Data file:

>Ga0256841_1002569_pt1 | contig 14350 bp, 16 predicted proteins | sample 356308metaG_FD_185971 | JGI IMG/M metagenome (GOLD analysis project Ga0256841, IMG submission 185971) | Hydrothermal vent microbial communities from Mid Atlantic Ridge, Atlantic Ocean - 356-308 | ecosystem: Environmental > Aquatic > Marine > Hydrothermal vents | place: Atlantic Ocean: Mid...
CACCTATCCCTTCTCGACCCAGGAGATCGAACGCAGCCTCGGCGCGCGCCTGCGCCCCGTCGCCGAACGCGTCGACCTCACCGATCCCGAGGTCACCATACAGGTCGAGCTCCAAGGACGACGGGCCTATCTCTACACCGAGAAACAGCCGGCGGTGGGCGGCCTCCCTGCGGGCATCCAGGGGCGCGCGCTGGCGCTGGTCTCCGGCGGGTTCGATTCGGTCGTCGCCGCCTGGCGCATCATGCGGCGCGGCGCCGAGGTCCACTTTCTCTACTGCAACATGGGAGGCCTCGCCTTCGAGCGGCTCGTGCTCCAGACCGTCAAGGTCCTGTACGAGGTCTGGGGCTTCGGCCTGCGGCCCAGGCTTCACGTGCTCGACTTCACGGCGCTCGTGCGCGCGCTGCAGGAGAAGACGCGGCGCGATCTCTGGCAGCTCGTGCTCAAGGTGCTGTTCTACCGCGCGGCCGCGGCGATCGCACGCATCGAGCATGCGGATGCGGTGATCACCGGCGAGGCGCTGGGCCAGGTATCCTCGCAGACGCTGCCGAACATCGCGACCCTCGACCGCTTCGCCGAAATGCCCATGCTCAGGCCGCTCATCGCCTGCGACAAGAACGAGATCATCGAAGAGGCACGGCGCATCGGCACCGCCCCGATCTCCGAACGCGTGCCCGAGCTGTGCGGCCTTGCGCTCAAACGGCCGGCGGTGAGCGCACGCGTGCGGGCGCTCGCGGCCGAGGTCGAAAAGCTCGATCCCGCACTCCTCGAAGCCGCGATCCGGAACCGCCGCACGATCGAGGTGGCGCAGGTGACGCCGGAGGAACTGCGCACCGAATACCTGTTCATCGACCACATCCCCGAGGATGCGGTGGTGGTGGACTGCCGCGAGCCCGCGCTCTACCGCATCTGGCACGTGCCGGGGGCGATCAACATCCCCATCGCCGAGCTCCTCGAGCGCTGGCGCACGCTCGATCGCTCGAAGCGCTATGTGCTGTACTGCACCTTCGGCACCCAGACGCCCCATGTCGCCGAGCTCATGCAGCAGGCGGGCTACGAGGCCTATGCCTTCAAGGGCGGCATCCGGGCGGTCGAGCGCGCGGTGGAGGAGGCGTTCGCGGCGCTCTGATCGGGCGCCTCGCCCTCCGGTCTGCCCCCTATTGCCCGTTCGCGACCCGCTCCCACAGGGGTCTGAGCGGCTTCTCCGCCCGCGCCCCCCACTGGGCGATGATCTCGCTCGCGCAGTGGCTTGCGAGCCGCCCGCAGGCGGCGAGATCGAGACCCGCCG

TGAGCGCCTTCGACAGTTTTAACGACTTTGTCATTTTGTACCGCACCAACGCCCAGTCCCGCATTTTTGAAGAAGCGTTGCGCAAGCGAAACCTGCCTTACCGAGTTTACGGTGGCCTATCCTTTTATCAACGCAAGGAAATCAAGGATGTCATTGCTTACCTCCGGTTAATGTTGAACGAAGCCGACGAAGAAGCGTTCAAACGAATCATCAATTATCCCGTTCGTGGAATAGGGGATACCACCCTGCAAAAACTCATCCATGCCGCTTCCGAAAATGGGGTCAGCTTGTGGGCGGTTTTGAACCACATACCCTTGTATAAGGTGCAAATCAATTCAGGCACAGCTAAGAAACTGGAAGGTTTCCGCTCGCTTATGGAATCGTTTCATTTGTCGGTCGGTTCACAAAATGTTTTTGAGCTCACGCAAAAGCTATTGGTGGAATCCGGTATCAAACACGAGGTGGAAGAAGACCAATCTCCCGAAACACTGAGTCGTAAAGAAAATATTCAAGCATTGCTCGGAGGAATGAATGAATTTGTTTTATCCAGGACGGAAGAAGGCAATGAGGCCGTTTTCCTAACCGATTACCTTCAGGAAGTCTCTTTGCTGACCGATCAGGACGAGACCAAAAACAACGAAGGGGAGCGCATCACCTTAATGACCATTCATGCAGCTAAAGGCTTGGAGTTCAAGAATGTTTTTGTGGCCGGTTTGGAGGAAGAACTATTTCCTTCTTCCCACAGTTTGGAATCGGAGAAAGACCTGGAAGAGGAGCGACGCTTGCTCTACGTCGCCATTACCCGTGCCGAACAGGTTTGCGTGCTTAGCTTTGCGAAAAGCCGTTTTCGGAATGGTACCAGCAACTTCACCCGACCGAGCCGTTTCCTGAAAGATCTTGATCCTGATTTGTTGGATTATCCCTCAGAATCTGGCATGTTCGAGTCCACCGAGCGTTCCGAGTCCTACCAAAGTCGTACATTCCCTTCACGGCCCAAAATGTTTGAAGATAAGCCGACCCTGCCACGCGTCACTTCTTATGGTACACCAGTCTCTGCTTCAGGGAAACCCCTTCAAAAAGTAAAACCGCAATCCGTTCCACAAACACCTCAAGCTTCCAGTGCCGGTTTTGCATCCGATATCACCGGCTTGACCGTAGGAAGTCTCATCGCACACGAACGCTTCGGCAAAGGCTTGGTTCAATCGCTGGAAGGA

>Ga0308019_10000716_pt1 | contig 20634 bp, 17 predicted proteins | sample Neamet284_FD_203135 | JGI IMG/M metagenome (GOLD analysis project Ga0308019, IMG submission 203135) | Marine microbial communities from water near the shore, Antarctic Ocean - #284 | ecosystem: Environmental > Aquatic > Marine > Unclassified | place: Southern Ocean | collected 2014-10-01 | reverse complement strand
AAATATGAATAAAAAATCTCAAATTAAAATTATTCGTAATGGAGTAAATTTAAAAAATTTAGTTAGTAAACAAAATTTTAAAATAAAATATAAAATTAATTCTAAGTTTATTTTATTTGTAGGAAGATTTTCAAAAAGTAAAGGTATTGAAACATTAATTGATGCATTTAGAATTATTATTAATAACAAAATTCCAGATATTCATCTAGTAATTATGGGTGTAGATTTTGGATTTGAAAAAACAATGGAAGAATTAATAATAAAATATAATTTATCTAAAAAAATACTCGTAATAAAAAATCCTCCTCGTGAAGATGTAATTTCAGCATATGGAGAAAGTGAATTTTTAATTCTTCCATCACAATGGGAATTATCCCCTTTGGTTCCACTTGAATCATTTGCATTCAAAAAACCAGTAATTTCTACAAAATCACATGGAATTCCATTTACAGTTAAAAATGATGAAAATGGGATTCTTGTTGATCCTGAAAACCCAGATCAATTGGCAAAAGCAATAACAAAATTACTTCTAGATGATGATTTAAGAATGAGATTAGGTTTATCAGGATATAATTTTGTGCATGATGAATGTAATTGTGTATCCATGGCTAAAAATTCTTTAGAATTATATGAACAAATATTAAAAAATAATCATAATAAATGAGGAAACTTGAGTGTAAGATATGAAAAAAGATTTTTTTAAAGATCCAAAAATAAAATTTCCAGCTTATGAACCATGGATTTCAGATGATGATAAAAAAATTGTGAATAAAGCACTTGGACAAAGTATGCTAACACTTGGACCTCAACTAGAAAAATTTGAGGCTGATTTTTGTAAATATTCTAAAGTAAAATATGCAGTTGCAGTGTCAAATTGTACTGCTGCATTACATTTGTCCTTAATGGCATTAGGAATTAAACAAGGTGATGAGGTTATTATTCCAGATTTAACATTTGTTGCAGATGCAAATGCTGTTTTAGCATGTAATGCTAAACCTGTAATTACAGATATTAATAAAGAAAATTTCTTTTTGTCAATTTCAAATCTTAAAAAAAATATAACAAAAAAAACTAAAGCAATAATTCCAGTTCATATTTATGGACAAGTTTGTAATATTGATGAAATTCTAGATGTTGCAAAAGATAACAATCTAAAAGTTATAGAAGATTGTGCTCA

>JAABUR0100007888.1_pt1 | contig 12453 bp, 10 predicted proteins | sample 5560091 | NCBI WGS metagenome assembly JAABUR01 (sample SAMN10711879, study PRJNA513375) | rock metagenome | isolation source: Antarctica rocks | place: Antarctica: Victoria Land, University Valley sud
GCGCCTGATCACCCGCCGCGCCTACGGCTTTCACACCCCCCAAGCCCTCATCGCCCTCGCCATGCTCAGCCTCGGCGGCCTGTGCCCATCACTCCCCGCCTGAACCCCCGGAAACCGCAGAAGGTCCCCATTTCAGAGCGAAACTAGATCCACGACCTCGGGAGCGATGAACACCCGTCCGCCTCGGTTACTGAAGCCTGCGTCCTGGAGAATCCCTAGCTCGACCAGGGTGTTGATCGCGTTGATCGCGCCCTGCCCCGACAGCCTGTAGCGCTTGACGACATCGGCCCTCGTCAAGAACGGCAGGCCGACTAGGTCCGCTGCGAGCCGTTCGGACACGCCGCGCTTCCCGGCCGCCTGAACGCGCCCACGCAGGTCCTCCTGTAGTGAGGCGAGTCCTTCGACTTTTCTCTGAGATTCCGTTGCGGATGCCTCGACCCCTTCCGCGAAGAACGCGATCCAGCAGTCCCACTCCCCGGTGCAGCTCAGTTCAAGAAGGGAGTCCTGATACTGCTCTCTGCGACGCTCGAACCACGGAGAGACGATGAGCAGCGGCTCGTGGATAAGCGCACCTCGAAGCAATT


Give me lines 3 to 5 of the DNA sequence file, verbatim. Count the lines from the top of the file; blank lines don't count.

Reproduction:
TGAGCGCCTTCGACAGTTTTAACGACTTTGTCATTTTGTACCGCACCAACGCCCAGTCCCGCATTTTTGAAGAAGCGTTGCGCAAGCGAAACCTGCCTTACCGAGTTTACGGTGGCCTATCCTTTTATCAACGCAAGGAAATCAAGGATGTCATTGCTTACCTCCGGTTAATGTTGAACGAAGCCGACGAAGAAGCGTTCAAACGAATCATCAATTATCCCGTTCGTGGAATAGGGGATACCACCCTGCAAAAACTCATCCATGCCGCTTCCGAAAATGGGGTCAGCTTGTGGGCGGTTTTGAACCACATACCCTTGTATAAGGTGCAAATCAATTCAGGCACAGCTAAGAAACTGGAAGGTTTCCGCTCGCTTATGGAATCGTTTCATTTGTCGGTCGGTTCACAAAATGTTTTTGAGCTCACGCAAAAGCTATTGGTGGAATCCGGTATCAAACACGAGGTGGAAGAAGACCAATCTCCCGAAACACTGAGTCGTAAAGAAAATATTCAAGCATTGCTCGGAGGAATGAATGAATTTGTTTTATCCAGGACGGAAGAAGGCAATGAGGCCGTTTTCCTAACCGATTACCTTCAGGAAGTCTCTTTGCTGACCGATCAGGACGAGACCAAAAACAACGAAGGGGAGCGCATCACCTTAATGACCATTCATGCAGCTAAAGGCTTGGAGTTCAAGAATGTTTTTGTGGCCGGTTTGGAGGAAGAACTATTTCCTTCTTCCCACAGTTTGGAATCGGAGAAAGACCTGGAAGAGGAGCGACGCTTGCTCTACGTCGCCATTACCCGTGCCGAACAGGTTTGCGTGCTTAGCTTTGCGAAAAGCCGTTTTCGGAATGGTACCAGCAACTTCACCCGACCGAGCCGTTTCCTGAAAGATCTTGATCCTGATTTGTTGGATTATCCCTCAGAATCTGGCATGTTCGAGTCCACCGAGCGTTCCGAGTCCTACCAAAGTCGTACATTCCCTTCACGGCCCAAAATGTTTGAAGATAAGCCGACCCTGCCACGCGTCACTTCTTATGGTACACCAGTCTCTGCTTCAGGGAAACCCCTTCAAAAAGTAAAACCGCAATCCGTTCCACAAACACCTCAAGCTTCCAGTGCCGGTTTTGCATCCGATATCACCGGCTTGACCGTAGGAAGTCTCATCGCACACGAACGCTTCGGCAAAGGCTTGGTTCAATCGCTGGAAGGA

>Ga0308019_10000716_pt1 | contig 20634 bp, 17 predicted proteins | sample Neamet284_FD_203135 | JGI IMG/M metagenome (GOLD analysis project Ga0308019, IMG submission 203135) | Marine microbial communities from water near the shore, Antarctic Ocean - #284 | ecosystem: Environmental > Aquatic > Marine > Unclassified | place: Southern Ocean | collected 2014-10-01 | reverse complement strand
AAATATGAATAAAAAATCTCAAATTAAAATTATTCGTAATGGAGTAAATTTAAAAAATTTAGTTAGTAAACAAAATTTTAAAATAAAATATAAAATTAATTCTAAGTTTATTTTATTTGTAGGAAGATTTTCAAAAAGTAAAGGTATTGAAACATTAATTGATGCATTTAGAATTATTATTAATAACAAAATTCCAGATATTCATCTAGTAATTATGGGTGTAGATTTTGGATTTGAAAAAACAATGGAAGAATTAATAATAAAATATAATTTATCTAAAAAAATACTCGTAATAAAAAATCCTCCTCGTGAAGATGTAATTTCAGCATATGGAGAAAGTGAATTTTTAATTCTTCCATCACAATGGGAATTATCCCCTTTGGTTCCACTTGAATCATTTGCATTCAAAAAACCAGTAATTTCTACAAAATCACATGGAATTCCATTTACAGTTAAAAATGATGAAAATGGGATTCTTGTTGATCCTGAAAACCCAGATCAATTGGCAAAAGCAATAACAAAATTACTTCTAGATGATGATTTAAGAATGAGATTAGGTTTATCAGGATATAATTTTGTGCATGATGAATGTAATTGTGTATCCATGGCTAAAAATTCTTTAGAATTATATGAACAAATATTAAAAAATAATCATAATAAATGAGGAAACTTGAGTGTAAGATATGAAAAAAGATTTTTTTAAAGATCCAAAAATAAAATTTCCAGCTTATGAACCATGGATTTCAGATGATGATAAAAAAATTGTGAATAAAGCACTTGGACAAAGTATGCTAACACTTGGACCTCAACTAGAAAAATTTGAGGCTGATTTTTGTAAATATTCTAAAGTAAAATATGCAGTTGCAGTGTCAAATTGTACTGCTGCATTACATTTGTCCTTAATGGCATTAGGAATTAAACAAGGTGATGAGGTTATTATTCCAGATTTAACATTTGTTGCAGATGCAAATGCTGTTTTAGCATGTAATGCTAAACCTGTAATTACAGATATTAATAAAGAAAATTTCTTTTTGTCAATTTCAAATCTTAAAAAAAATATAACAAAAAAAACTAAAGCAATAATTCCAGTTCATATTTATGGACAAGTTTGTAATATTGATGAAATTCTAGATGTTGCAAAAGATAACAATCTAAAAGTTATAGAAGATTGTGCTCA